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Niue – The Rock of Polynesia

Travel / Historical Documentary

Niue – The Coral Rock of Polynesia

Niue, the smallest independent nation in the world,  lies in the South Pacific Ocean. This large raised coral island is commonly referred to as ‘The Rock of Polynesia’ and was settled between 400 and 1100AD by Tongans and Samoans. These rugged shores were visited by Captain Cook in 1774. But he did not land on Niue for he was violently refused landing by the locals. In leaving he called it ‘Savage Island‘ and never returned.  Niue has captured the interest of writers over many years, including Robert Louis Stevenson, Jack London and, native of Niue, John Pule. Niue is of the grandest coral islands in the world with a rugged coastline of KARRENFIELD crevices stretching more than eight meters skyward, chasms, arched caves and vertical rock faces. Niue is a popular place for cruising yachts to visit and the Washaway Cafe is tucked in a tiny corner of Niue to satisfy their thirst. The Washaway Cafe is only open on Sundays and is the ONLY alcohol serving venue in the whole of the South Pacific that serves liquor on this day.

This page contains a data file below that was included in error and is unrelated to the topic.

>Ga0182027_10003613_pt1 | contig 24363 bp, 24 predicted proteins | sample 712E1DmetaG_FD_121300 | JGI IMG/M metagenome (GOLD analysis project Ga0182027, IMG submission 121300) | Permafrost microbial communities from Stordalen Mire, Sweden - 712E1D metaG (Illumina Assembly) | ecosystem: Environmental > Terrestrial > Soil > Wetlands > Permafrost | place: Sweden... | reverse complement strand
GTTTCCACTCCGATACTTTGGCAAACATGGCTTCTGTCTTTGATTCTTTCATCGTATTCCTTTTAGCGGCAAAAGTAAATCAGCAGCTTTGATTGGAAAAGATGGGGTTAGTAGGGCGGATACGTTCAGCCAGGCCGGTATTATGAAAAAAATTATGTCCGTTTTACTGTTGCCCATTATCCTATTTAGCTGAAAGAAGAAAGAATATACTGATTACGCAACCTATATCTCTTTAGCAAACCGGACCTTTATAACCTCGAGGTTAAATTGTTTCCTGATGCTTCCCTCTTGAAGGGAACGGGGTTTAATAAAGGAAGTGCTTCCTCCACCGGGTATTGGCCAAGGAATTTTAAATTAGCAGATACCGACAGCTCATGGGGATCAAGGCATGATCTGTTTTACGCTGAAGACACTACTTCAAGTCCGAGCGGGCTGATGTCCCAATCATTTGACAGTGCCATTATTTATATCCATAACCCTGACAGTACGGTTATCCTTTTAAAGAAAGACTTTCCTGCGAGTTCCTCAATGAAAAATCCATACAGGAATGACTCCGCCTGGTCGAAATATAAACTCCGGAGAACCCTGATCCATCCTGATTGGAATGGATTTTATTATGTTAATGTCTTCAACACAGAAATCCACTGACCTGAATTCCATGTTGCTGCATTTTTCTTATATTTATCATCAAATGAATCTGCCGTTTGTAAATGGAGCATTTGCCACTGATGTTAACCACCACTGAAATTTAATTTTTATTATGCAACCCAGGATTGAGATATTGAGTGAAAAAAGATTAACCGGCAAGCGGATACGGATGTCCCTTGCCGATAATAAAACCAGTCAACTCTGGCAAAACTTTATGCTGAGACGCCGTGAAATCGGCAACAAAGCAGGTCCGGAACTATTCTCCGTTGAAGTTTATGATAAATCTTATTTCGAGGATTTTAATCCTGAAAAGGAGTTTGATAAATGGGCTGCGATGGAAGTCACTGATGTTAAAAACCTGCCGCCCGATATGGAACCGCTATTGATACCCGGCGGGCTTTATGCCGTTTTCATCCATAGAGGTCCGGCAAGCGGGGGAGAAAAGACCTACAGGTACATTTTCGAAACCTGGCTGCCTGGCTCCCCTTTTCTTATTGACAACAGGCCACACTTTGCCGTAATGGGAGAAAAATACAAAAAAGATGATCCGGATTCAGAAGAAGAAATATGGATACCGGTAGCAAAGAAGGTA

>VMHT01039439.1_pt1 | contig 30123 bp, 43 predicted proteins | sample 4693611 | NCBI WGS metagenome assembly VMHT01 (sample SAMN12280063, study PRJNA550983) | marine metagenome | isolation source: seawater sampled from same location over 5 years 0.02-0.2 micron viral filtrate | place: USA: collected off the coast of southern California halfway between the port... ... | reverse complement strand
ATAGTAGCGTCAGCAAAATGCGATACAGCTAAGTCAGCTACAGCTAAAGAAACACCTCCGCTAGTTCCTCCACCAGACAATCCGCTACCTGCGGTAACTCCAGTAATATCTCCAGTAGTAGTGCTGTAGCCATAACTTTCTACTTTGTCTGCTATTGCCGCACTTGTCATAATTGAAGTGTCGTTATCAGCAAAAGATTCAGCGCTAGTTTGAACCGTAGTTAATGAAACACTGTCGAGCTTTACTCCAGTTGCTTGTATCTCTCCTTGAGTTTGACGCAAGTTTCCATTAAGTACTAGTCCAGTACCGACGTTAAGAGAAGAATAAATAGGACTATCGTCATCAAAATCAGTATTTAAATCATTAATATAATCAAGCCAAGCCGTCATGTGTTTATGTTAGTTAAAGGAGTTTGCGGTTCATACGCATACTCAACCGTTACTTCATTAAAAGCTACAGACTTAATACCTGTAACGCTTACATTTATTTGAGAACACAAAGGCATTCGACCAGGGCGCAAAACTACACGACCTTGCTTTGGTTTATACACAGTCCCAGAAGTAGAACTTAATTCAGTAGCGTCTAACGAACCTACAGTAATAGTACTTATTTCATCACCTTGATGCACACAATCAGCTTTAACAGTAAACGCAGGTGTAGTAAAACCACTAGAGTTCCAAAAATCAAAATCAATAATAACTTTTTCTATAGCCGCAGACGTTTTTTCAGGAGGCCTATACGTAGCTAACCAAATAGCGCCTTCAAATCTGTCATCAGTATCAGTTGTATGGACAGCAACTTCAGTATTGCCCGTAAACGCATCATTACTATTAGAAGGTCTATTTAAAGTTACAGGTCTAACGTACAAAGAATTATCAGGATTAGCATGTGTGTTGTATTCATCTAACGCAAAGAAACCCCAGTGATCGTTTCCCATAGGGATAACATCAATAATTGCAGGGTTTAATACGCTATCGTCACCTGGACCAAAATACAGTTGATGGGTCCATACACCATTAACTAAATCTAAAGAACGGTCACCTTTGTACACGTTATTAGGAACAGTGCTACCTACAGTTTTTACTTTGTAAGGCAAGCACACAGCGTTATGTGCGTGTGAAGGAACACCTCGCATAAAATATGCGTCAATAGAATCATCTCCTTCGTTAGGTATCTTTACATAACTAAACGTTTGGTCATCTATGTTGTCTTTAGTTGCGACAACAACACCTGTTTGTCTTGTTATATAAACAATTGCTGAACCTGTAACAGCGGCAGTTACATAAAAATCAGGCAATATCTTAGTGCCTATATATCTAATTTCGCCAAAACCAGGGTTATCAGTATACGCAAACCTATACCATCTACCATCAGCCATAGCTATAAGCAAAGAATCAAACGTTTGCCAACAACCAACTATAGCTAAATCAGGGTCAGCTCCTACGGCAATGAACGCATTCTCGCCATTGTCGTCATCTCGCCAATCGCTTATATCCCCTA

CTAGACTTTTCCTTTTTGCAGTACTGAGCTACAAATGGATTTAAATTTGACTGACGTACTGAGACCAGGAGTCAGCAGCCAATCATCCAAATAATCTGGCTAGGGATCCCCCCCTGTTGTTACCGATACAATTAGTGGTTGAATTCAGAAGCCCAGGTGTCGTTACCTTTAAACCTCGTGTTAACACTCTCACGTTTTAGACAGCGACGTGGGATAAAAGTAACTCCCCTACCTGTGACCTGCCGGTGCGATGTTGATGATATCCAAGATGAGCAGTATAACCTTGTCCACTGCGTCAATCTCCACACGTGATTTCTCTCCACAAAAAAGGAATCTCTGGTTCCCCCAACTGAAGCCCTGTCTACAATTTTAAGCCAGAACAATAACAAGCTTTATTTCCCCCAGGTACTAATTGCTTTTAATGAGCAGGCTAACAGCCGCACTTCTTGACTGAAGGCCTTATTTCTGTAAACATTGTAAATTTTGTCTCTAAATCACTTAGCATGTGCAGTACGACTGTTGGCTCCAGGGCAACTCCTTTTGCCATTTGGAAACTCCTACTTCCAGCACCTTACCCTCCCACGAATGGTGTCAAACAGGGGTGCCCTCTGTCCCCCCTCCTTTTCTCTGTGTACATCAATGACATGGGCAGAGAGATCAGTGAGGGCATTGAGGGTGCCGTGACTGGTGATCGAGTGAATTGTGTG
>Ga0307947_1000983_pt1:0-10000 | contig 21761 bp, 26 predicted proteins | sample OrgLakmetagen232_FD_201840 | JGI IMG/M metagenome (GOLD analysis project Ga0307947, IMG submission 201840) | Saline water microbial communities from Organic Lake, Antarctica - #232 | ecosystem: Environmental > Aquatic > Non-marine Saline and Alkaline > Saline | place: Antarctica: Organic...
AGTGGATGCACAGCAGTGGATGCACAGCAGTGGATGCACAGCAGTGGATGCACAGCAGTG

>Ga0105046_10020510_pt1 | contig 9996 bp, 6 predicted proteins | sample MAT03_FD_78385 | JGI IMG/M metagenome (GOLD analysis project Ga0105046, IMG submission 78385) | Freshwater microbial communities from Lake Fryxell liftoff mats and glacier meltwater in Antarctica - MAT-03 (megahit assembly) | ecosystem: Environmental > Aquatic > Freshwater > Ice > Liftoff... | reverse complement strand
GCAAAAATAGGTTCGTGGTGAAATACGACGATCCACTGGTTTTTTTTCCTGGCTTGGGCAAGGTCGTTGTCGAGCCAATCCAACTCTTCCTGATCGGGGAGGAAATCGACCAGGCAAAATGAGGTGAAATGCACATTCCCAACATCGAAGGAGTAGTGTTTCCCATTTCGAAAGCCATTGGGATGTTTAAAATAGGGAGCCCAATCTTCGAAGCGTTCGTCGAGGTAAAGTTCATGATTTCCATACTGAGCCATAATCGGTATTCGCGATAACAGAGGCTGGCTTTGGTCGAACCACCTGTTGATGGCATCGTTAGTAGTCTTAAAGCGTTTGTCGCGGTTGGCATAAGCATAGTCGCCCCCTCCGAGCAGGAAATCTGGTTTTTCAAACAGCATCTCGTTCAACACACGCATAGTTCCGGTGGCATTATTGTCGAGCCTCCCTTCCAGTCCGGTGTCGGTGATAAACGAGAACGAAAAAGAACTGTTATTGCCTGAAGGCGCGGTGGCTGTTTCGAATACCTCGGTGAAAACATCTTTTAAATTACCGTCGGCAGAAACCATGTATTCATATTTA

Niue has been challenged to severe cyclones, is a place that few tourists have heard of, and even fewer visit, probably due to its remoteness. It remains unspoiled and unbelievable, deep in the South Pacific.

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Niue

“My heart and thoughts are always on Niue.

But here I was living in Aotearoa on someone else’s land.

I went back to Niue as often as I could, and I’d weed and

clear the graves for my family and friend’s families.

It is a way of saying, “I’m back”.   John Pule

Niue 35 caves

Nuie, seaside

Niue 40

Niue – walled channel

Niue 21

Niue – coral pinnacles